Where In The Universe Challenge #118

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Here’s this week’s Where In The Universe Challenge. You know what to do: take a look at this image and see if you can determine where in the universe this image is from; give yourself extra points if you can name the telescope or spacecraft responsible for the image. We’ll provide the image today, but won’t reveal the answer until tomorrow. This gives you a chance to mull over the image and provide your answer/guess in the comment section. Please, no links or extensive explanations of what you think this is — give everyone the chance to guess.

UPDATE: The answer has now been posted below.

Although “carpet” was the first thing I thought of when I saw this image, it actually is on Mars, and was taken by the HiRISE camera on board the Mars Reconnaissance Orbiter in 2008. These are numerous pit craters in polar layered deposits. Pit craters are depressions formed by a sinking of the ground surface lying above a void or empty chamber, (like the lava tubes seen on the Moon recently) rather than by meteor impacts or the eruption of a volcano or lava vent. I’m trying to imagine what this region would look like if you were standing in amongst these pits. The resolution listed on this image is that objects ~96 cm (38 inches) across resolved, so it is quite close up. See a larger version and more info on this image at the HiRISE website.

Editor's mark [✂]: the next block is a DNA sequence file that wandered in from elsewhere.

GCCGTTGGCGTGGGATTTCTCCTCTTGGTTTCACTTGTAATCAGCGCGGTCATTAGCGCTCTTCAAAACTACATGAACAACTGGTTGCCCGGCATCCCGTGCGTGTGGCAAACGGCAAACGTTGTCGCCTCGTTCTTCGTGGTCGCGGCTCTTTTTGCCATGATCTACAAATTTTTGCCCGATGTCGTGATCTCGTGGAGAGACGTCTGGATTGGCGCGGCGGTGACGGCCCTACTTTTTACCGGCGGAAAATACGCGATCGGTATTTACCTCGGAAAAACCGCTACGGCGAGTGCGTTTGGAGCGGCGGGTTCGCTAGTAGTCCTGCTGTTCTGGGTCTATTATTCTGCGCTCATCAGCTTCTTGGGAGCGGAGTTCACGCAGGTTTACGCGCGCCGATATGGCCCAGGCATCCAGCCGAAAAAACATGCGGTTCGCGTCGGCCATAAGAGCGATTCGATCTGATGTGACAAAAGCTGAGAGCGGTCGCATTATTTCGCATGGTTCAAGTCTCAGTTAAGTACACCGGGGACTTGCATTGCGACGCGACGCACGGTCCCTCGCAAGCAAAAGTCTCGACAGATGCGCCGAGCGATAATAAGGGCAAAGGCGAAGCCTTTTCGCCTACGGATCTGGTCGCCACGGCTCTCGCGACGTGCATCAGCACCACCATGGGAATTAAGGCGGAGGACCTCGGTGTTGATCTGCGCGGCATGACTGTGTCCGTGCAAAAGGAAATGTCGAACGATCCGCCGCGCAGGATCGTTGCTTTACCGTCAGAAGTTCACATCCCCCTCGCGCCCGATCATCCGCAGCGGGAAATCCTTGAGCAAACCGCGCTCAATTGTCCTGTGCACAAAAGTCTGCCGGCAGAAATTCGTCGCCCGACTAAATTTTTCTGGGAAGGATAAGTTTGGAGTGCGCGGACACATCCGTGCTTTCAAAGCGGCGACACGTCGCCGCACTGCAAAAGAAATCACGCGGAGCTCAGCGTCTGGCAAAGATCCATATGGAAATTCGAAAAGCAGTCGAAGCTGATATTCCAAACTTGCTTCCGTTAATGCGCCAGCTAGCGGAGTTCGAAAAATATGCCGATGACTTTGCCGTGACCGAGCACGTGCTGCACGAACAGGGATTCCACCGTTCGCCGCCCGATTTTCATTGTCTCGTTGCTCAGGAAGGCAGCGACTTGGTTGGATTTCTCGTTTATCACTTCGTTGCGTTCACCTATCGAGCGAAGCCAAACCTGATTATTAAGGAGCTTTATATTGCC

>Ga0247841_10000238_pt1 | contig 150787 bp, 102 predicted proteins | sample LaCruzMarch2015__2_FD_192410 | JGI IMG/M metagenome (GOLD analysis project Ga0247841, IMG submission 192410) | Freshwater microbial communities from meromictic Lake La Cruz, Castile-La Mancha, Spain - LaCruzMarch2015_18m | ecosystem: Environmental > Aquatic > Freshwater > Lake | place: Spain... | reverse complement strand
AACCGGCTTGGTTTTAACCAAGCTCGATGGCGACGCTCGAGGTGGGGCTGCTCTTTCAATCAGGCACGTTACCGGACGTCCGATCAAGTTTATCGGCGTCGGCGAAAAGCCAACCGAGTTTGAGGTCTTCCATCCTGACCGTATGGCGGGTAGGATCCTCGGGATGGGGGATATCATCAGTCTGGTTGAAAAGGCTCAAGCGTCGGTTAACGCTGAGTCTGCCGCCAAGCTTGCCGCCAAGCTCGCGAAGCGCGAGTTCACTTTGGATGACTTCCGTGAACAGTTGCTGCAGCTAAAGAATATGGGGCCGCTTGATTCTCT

And check back next week for another WITU challenge!

27 Replies to “Where In The Universe Challenge #118”

  1. close up picture of the carpet in my office….and i have to admit i’m a little disturbed by the thought of spy satellite photographing my carpet. i guess spy satellites really are as good as they show in the movies. what else was photographed?

  2. This looks a lot like the MRO HiRISE image of the polar region where the Mars craft crashed in 1999.

    LC

  3. Polor ice field MRO. Has anybody noticed the dark streek at the top right corner with something siting in the middle of it? Could it be something we sent to mars, looks unatural?????

  4. This image shows a cottage cheese-like texture on the surface of part of the summer Martian north polar cap. (Image Credit: NASA/JPL/Malin Space Science Systems)

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